Brussels Edition: Spanish Showdown
(Bloomberg) -- Welcome to the Brussels Edition, Bloomberg’s daily briefing on what matters most in the heart of the European Union.
The Catalonia drama threatens to claim the scalp of a second Spanish prime minister in less than a year. Socialist leader Pedro Sanchez needs the votes of pro-independence parties to get his budget through parliament today, but Catalan lawmakers are reluctant to be seen lining up alongside the central government when their comrades are in the dock at a trial which started yesterday. Sanchez has indicated that he may have to call a snap election if he can't get his spending plans approved.
Going Nuclear | NATO defense ministers meet in Brussels and Russia’s “blatant violation” of the Intermediate Range Nuclear Forces Treaty will be high on the agenda, according to the Alliance’s Secretary General, Jens Stoltenberg. The landmark 1987 disarmament accord, which restricts the deployment of missiles with a range of 500 kilometers to 5,500 kilometers, can still be rescued, NATO says, but Europeans had better start planning for a world with more nuclear arms.
New-Look Web | The internet could soon start to look a little different in Europe based on rules expected to be finalized as soon as today. Under the bloc’s new copyright regulations, users will likely be blocked from uploading videos and music that platforms like Google and Facebook don’t have licenses for. Links to news articles could appear without extracts if platforms opt not to pay publishers for the snippets. A separate set of rules will force web platforms to be more open about how they rank products or search results.
Banking Blacklist | EU banks will face higher hurdles in dealing with clients from countries including Saudi Arabia as the bloc moves to tighten controls on illicit financial flows. The European Commission will today sign off on a blacklist of nations identified as posing higher risks for terrorist financing and money laundering. The roll call of 23 countries will also include Panama, Iran and North Korea.
Dutch Vision | Mark Rutte, one of the leaders tipped as a potential candidate for a top EU job, will make a speech today in Zurich setting out his vision for the EU’s place in the world. The Dutch prime minister is expected to call for a more “streetwise” EU on the global geopolitical stage and talk about China, Russia and the U.S., urging the bloc to make more coherent use of its powers.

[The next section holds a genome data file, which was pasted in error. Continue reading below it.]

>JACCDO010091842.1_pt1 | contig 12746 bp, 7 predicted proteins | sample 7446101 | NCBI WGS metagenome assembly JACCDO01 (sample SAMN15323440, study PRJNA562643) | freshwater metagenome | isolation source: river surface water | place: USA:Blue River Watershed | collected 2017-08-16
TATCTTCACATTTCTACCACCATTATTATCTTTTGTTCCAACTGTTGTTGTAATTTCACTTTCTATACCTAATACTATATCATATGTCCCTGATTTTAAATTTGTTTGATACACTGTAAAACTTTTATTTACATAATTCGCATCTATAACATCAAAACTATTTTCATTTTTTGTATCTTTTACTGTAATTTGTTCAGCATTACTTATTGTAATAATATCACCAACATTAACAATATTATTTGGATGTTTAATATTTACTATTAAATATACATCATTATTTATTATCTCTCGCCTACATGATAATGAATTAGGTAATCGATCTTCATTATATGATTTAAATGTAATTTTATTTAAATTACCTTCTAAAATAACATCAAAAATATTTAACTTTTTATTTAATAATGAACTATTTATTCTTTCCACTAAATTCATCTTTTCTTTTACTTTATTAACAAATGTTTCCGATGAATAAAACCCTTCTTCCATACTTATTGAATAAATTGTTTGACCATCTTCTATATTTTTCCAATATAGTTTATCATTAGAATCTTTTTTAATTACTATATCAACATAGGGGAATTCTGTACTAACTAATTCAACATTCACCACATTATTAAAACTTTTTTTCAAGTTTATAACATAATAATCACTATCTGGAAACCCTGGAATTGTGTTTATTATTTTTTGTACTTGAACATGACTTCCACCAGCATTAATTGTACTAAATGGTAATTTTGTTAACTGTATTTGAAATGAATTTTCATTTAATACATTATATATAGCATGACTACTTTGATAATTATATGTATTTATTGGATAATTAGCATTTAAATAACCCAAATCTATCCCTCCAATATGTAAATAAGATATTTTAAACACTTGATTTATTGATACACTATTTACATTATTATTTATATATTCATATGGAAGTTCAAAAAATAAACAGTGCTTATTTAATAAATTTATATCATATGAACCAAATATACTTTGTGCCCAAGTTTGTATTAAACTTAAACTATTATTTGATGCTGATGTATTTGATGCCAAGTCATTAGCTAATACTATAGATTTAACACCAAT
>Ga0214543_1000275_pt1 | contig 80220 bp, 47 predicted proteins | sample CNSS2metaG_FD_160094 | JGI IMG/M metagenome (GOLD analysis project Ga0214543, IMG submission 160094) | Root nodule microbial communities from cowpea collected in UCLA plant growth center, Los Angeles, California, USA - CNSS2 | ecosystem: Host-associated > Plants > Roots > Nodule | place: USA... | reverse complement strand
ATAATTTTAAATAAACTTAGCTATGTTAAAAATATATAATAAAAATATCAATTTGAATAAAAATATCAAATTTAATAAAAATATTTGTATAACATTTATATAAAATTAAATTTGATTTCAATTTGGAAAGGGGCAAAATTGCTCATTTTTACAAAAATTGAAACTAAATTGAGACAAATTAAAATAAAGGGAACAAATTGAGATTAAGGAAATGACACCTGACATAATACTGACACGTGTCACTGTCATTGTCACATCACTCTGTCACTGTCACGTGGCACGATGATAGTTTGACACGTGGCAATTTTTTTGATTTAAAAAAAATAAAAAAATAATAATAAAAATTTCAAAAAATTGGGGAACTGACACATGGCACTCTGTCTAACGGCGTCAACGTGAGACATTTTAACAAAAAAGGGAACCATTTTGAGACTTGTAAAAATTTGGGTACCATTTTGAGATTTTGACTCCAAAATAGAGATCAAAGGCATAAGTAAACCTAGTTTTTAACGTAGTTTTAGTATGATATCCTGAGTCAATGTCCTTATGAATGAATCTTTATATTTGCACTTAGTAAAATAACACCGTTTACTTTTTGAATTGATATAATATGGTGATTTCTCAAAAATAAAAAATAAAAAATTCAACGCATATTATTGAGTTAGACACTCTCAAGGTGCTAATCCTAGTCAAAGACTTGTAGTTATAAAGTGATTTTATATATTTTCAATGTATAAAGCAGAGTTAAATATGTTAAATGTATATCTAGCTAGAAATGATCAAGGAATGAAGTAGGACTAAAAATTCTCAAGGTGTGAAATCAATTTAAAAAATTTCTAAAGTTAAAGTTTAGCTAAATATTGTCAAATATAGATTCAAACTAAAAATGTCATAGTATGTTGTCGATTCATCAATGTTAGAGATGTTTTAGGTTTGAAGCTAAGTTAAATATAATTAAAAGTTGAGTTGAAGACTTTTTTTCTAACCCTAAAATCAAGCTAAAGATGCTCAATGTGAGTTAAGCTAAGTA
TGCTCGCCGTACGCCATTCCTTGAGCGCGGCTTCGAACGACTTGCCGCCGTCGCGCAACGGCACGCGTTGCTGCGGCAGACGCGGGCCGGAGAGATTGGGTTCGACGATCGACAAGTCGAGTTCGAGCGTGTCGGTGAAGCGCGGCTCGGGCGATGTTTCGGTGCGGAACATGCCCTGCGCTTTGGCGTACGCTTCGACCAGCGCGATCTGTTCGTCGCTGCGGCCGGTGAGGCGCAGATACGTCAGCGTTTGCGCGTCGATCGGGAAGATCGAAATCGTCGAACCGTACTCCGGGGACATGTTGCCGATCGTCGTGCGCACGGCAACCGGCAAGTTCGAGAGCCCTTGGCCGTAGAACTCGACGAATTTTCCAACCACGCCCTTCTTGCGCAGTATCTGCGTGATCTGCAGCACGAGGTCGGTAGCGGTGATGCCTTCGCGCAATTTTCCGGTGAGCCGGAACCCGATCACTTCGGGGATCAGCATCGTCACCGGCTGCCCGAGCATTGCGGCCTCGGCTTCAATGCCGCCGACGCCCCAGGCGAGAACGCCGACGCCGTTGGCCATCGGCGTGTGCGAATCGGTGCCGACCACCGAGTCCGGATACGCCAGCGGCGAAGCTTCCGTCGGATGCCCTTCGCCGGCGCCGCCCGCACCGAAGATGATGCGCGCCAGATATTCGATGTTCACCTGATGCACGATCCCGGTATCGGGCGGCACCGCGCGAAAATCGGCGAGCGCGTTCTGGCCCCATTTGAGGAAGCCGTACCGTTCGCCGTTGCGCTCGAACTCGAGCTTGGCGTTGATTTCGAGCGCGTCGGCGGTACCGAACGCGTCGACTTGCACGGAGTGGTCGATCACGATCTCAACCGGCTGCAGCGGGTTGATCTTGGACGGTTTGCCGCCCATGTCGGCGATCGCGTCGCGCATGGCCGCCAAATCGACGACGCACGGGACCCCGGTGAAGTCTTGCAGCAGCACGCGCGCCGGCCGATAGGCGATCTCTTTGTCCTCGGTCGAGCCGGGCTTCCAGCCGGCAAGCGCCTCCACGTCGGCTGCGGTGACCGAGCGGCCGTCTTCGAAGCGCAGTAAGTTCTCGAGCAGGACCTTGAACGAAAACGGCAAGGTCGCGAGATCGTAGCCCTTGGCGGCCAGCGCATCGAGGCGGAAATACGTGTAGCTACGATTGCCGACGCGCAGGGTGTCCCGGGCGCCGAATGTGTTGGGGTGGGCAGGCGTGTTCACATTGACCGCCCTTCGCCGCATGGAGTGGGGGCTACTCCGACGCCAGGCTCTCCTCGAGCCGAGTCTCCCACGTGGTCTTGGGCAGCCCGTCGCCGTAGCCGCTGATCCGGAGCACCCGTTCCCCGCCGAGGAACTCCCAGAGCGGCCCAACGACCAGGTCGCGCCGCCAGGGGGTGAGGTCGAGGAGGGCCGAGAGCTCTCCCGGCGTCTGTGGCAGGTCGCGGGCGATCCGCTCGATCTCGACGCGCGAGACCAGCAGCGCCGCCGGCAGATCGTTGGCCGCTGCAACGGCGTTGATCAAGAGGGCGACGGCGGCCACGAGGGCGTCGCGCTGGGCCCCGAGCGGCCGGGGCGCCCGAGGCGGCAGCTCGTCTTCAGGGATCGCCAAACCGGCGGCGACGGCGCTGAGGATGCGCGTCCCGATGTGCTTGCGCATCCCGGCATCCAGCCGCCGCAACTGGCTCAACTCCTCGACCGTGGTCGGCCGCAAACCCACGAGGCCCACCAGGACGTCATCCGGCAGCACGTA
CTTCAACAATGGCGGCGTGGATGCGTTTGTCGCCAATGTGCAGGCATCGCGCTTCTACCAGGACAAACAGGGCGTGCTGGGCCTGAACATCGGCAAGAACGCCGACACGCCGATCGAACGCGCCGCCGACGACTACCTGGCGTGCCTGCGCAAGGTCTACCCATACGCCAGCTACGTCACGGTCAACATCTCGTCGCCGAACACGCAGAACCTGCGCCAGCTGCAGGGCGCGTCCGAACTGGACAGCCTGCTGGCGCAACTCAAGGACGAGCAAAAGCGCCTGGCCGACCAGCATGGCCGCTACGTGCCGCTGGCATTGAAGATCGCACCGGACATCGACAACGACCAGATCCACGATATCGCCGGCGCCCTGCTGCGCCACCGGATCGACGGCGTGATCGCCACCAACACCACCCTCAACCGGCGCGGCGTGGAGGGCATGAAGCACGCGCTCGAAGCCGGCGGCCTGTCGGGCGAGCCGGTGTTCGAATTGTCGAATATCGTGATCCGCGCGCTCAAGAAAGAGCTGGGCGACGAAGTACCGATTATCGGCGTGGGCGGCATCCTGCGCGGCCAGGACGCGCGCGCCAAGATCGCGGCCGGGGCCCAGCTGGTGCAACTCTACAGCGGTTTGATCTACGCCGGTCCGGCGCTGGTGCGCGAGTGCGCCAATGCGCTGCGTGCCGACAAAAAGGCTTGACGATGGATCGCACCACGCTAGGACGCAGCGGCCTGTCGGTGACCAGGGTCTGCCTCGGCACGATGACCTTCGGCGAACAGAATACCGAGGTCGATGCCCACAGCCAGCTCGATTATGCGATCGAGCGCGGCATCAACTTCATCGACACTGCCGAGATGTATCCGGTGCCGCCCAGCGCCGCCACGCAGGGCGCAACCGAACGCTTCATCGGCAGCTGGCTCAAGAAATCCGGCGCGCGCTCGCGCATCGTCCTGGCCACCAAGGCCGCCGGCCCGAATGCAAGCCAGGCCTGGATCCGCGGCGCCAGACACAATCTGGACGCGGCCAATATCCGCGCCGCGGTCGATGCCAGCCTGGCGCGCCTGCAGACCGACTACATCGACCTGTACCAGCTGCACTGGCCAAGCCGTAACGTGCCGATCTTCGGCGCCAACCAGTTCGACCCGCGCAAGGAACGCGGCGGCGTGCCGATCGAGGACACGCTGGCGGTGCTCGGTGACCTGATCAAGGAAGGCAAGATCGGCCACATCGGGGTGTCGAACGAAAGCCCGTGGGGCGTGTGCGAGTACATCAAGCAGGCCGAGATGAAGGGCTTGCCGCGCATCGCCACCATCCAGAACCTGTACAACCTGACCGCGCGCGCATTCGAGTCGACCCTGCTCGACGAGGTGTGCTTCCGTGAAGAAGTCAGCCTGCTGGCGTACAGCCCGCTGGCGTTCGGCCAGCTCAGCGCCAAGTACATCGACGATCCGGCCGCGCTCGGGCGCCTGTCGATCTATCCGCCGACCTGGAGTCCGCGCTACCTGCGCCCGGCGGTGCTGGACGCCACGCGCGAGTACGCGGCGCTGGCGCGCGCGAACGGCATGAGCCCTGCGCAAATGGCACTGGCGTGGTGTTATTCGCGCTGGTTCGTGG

Belgian Strike | Brussels-based readers: beware. Public transport will face serious delays today as the whole country is affected by a general strike. Think twice before taking your car to work, or at least share with a friend, as morning traffic is likely to be even worse than usual.
In Case You Missed It
Overheard in Brussels | Theresa May’s chief Brexit negotiator, Olly Robbins, discussed the U.K. prime minister’s latest Brexit plan in a Brussels bar on Monday evening within earshot of a reporter from ITV, the British broadcaster said. Robbins apparently said May is planning to wait until the last minute before putting her deal to parliament, warning that a long delay is the only other option. The report is likely to infuriate MPs at both ends of the Brexit spectrum.
Sovereignty Rules | EU finance ministers poured cold water over plans by the bloc’s executive arm to scrap national vetoes on tax policy, highlighting the deep opposition to an initiative many nations see as encroaching on their sovereignty. At a meeting in Brussels yesterday, several finance chiefs questioned the merit of switching to a different way of decision-making on tax matters, an already sensitive area for many nations.
Eastern Crackdowns | A former chief executive of PKN Orlen, Poland’s largest refiner, was detained as the country’s populist government presses a widening crackdown on corporate leaders — a campaign that aligns with a major plank of the ruling Law & Justice party’s anti-corruption message before the 2015 election. Meanwhile, in Hungary, people formed a human chain around the Academy of Sciences building in Budapest, saying the 200-year-old nerve center of research in the country is poised to fall prey to the suppression of independent voices.
Prague Nights | There are too many strip clubs, the beer is cheaper than water, and Sundays at Prague’s airport can resemble a walking-dead film as the hungover survivors of drinking jaunts wait for cheap flights home. Now the Czech capital has a “night mayor” to fix all this. He has his work cut out for him, Lenka Ponikelska reports.
Chart of the Day
Like fellow Eastern states, Estonia’s population plunged after the collapse of communism and, later, following EU membership and the accompanying travel privileges. But unlike its neighbors, Estonia has begun to reverse the trend of late, with enhancements to child benefits and tax cuts playing a role. Its experience could prove instructive to places like Bulgaria, whose population is set to dip to levels last seen after World War II, Aaron Eglitis and Ott Ummelas report.
All times CET.
11 a.m. Eurostat to publish December industrial production data
11:30 a.m. Press conference by EU Commissioner Vera Jourova in Strasbourg
EU lawmakers in Strasbourg will decide whether to approve the free trade and investment protection agreements between the EU and Singapore, which will remove virtually all tariffs within five years and allow for free trade in services, and open up the Singaporean procurement market to EU companies
General strike in Belgium
NATO defense ministers meet in Brussels
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